Being kind to anyone and everyone in any and every moment is not a new idea. Kindness is a central and timeless thread uniting the world’s great spiritual teachings. Jesus Christ said, “Love your enemies” and Mahatma Gandhi many centuries later said, “be the change you want to see in the world”. From two very different angles, these words are versions of the same thing—living a life that is not conditional on the responses and distortions of others, but on a higher goal that asks us to lift above our negative emotions and fear-based reactions. We make fear the winner each time we follow it, and from the state of our world, it’s clearly time for us to make a different choice. When we experience another’s cruelty toward us, whether through intentional harm or damaging carelessness and disregard, it reshapes and disorients us, and we begin to believe and respond from that distorted self-view.
From her book The Force of Kindness: Change Your Life with Love & Compassion, Salzberg shares:
To get back in touch with kindness is to get back in touch with our own bigger, vibrant, more expansive potential instead of being defined by the limited, biased vision others put upon us...Even if we are encountering cruelty, we must try to understand its roots and determine not to be the same as those acting it out. We must determine not to simply keep perpetrating the forces of separation and disregard. If we don’t make that effort, what will we really have accomplished?
It’s Time to tell ourselves a new story!
There is no question that we all have the capacity to be kind. But if we are honest with ourselves, we know that we pick and choose who and what we are kind to depending on whether we like, trust, agree with, or otherwise believe that the person or thing deserves our kindness. We treat kindness as if it’s something we dole out as some kind of reward, like it’s ours to give or not give…not as a natural gift that should flow from us because that’s the way we are wired.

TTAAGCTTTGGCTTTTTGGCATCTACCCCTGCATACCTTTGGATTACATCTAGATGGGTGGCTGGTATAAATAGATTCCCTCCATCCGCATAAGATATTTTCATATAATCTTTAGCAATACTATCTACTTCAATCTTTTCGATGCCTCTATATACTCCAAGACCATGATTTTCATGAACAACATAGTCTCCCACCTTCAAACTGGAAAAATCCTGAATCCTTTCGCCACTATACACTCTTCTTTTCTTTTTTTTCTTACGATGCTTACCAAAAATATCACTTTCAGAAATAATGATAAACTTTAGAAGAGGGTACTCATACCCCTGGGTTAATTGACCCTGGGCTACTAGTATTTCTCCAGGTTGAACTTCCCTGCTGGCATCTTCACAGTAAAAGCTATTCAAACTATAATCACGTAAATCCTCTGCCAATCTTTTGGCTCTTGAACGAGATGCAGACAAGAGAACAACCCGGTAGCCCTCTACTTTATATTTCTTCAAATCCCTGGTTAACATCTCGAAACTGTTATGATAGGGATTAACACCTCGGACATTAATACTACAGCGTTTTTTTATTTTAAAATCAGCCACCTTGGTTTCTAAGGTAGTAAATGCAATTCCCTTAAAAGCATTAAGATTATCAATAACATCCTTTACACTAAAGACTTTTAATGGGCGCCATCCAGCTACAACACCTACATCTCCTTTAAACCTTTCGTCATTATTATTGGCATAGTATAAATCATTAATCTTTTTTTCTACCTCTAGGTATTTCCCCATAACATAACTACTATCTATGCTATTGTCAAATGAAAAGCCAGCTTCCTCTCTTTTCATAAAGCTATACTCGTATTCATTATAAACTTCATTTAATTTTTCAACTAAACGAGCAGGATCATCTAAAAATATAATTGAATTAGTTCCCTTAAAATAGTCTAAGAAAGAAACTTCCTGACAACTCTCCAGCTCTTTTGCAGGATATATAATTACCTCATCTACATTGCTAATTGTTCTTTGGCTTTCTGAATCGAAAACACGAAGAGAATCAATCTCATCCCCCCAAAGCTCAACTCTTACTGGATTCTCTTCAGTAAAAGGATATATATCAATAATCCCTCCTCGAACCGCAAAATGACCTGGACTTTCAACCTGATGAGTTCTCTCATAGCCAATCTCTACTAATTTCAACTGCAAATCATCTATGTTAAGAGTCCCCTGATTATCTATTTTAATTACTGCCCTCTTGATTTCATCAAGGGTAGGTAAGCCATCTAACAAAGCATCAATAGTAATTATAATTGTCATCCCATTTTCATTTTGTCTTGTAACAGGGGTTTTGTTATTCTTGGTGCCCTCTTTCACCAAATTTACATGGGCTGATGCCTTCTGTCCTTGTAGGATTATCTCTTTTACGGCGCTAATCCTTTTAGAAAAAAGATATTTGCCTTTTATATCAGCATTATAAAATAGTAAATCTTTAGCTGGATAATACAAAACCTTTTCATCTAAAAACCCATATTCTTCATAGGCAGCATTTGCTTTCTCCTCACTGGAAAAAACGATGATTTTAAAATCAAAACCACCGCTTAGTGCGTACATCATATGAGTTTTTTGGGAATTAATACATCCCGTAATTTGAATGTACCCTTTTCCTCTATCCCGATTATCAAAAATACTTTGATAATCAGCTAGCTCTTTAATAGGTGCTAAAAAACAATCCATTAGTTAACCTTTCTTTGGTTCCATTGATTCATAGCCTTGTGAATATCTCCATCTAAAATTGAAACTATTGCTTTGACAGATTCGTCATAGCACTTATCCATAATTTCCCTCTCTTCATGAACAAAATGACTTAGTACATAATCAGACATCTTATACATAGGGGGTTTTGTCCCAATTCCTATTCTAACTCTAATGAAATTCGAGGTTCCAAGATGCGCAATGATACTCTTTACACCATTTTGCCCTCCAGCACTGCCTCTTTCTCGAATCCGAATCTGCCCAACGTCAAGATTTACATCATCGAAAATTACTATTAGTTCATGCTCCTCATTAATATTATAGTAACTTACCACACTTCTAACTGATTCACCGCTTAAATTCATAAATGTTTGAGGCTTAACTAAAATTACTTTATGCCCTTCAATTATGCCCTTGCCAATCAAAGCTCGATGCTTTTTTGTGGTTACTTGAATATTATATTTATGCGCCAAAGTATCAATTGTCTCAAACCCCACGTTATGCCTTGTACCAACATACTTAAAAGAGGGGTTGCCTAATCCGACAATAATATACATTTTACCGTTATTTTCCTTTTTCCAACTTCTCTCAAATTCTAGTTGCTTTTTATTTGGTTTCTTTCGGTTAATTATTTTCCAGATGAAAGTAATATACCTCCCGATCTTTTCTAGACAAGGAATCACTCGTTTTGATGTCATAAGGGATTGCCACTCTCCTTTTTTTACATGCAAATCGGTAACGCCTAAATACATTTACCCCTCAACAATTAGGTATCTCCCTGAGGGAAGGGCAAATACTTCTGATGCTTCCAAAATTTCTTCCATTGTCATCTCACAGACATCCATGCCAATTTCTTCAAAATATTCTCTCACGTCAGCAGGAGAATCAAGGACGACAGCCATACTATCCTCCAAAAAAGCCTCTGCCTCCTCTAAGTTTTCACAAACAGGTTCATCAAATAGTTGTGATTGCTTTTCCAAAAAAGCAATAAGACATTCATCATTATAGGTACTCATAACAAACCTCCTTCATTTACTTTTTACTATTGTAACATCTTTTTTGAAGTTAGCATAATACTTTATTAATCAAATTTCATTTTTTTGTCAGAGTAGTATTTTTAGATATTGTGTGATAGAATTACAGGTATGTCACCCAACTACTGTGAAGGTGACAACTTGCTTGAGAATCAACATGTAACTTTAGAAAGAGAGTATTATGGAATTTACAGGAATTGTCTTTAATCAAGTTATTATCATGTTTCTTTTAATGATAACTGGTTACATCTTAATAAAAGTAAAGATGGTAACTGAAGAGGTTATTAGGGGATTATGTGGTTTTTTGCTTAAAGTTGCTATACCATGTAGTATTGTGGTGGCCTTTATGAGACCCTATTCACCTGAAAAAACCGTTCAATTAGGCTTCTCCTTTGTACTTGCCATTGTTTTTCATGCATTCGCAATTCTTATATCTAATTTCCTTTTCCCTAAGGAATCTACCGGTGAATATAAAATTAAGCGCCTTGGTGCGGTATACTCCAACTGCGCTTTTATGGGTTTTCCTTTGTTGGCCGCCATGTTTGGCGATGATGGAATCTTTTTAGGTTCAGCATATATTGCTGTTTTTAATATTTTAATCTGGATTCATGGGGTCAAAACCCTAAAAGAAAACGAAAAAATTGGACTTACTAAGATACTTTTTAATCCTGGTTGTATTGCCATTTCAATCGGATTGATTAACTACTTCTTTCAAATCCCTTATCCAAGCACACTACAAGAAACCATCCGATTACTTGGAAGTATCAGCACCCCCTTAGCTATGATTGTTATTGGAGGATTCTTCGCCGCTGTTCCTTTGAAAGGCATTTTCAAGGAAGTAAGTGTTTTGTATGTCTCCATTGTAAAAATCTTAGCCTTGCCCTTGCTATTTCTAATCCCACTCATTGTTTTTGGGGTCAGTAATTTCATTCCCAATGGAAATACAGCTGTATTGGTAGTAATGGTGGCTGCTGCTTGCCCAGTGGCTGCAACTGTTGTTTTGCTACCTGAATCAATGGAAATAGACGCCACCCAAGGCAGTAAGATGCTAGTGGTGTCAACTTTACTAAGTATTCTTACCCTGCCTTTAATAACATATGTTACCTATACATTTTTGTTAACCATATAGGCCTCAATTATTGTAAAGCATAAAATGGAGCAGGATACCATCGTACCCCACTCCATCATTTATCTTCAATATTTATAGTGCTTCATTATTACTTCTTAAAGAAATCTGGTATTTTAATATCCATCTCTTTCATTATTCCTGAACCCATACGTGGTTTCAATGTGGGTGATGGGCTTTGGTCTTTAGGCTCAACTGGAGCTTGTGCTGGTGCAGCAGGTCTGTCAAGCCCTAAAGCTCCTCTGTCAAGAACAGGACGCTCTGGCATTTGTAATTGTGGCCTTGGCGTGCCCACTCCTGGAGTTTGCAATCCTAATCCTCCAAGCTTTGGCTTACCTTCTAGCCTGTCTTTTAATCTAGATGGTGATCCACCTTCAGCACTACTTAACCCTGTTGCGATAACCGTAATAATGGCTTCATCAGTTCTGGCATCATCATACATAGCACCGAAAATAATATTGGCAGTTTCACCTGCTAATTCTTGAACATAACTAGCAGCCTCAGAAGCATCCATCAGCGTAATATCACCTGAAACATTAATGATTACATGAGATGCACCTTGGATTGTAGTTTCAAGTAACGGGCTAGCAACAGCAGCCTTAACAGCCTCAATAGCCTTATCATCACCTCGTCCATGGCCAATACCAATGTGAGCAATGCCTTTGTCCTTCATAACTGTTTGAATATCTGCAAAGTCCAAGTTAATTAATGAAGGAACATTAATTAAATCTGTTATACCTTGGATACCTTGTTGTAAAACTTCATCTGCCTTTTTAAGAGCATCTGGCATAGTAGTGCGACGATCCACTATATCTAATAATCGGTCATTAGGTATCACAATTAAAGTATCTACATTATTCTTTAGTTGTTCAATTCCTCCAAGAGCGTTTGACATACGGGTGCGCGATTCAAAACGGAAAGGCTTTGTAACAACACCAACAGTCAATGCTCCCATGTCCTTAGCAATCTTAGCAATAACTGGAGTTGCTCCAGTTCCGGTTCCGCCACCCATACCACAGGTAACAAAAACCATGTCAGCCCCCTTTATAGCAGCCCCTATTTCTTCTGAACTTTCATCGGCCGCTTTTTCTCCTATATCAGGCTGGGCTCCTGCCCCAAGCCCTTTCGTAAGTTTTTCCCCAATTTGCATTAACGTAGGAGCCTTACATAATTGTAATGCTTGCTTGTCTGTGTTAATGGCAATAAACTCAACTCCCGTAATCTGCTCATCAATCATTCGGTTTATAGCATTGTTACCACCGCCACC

The truth is, we withhold kindness more than we let it flow. We tell ourselves all kinds of stories about why it’s okay to not be kind. Why aren’t we telling ourselves other stories?
Instead, what if we told ourselves a story like this:
That person I’m not being kind to might be so disconnected from their own heart that they no longer feel anything, no longer remember what it means to be kind. For them, being unkind or cruel doesn’t seem wrong anymore. What if I were to overcome my judgement of their behavior and realize that at their core, they too have a heart and that I have a chance to help them open and reawaken it, so they begin to remember what kindness is and just how connected to each other we really are.
Now, wouldn’t that be something worth doing? How does it make sense not to be kind to anyone if there is a chance that our being kind helps them choose to be kind to someone else? This is why “random acts of kindness” are so powerful—because kindness should not be done for any reason, other than because it’s the only thing that makes sense if we want to live in a connected and loving world.
So, here’s where the real work begins for us all – to shift deep-seated below-the-conscious mind habits that stop us from letting kindness flow. It’s real work because we have to admit that these reactive and limiting patterns lie not just in others, but deep within ourselves as well. Only then can we truly be a foundation stone for others.
Next, I’ll be exploring forgiveness, rejection and the longing to belong in the next installment of our Cultivating Kindness series. Read Part 1 if you missed it!